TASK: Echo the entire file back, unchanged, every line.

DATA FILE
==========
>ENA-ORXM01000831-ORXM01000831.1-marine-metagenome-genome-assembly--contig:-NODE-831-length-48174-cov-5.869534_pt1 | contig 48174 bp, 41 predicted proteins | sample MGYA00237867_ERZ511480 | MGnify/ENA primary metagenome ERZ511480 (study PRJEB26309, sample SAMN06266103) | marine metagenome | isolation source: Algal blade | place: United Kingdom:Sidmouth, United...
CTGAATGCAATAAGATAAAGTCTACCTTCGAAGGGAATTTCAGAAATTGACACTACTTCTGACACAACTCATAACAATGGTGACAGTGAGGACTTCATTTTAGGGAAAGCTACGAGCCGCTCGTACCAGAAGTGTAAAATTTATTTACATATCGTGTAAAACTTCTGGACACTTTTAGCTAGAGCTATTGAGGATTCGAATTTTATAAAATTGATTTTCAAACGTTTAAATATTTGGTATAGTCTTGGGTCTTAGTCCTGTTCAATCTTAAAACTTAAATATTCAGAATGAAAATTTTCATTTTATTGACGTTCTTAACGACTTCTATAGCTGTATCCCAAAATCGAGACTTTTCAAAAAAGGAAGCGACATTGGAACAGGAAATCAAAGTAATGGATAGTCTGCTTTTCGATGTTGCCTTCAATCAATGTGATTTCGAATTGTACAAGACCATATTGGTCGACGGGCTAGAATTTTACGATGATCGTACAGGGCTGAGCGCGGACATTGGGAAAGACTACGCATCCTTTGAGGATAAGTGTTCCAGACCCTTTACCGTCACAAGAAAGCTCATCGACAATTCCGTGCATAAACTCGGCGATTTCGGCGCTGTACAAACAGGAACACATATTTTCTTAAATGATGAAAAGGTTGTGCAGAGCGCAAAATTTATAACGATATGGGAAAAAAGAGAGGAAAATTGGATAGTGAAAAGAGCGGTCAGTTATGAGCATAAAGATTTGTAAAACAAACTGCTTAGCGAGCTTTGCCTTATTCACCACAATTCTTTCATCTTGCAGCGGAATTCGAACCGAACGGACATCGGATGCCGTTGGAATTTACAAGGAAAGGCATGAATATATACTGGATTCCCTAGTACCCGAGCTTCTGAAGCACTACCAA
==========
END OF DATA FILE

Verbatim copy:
>ENA-ORXM01000831-ORXM01000831.1-marine-metagenome-genome-assembly--contig:-NODE-831-length-48174-cov-5.869534_pt1 | contig 48174 bp, 41 predicted proteins | sample MGYA00237867_ERZ511480 | MGnify/ENA primary metagenome ERZ511480 (study PRJEB26309, sample SAMN06266103) | marine metagenome | isolation source: Algal blade | place: United Kingdom:Sidmouth, United...
CTGAATGCAATAAGATAAAGTCTACCTTCGAAGGGAATTTCAGAAATTGACACTACTTCTGACACAACTCATAACAATGGTGACAGTGAGGACTTCATTTTAGGGAAAGCTACGAGCCGCTCGTACCAGAAGTGTAAAATTTATTTACATATCGTGTAAAACTTCTGGACACTTTTAGCTAGAGCTATTGAGGATTCGAATTTTATAAAATTGATTTTCAAACGTTTAAATATTTGGTATAGTCTTGGGTCTTAGTCCTGTTCAATCTTAAAACTTAAATATTCAGAATGAAAATTTTCATTTTATTGACGTTCTTAACGACTTCTATAGCTGTATCCCAAAATCGAGACTTTTCAAAAAAGGAAGCGACATTGGAACAGGAAATCAAAGTAATGGATAGTCTGCTTTTCGATGTTGCCTTCAATCAATGTGATTTCGAATTGTACAAGACCATATTGGTCGACGGGCTAGAATTTTACGATGATCGTACAGGGCTGAGCGCGGACATTGGGAAAGACTACGCATCCTTTGAGGATAAGTGTTCCAGACCCTTTACCGTCACAAGAAAGCTCATCGACAATTCCGTGCATAAACTCGGCGATTTCGGCGCTGTACAAACAGGAACACATATTTTCTTAAATGATGAAAAGGTTGTGCAGAGCGCAAAATTTATAACGATATGGGAAAAAAGAGAGGAAAATTGGATAGTGAAAAGAGCGGTCAGTTATGAGCATAAAGATTTGTAAAACAAACTGCTTAGCGAGCTTTGCCTTATTCACCACAATTCTTTCATCTTGCAGCGGAATTCGAACCGAACGGACATCGGATGCCGTTGGAATTTACAAGGAAAGGCATGAATATATACTGGATTCCCTAGTACCCGAGCTTCTGAAGCACTACCAA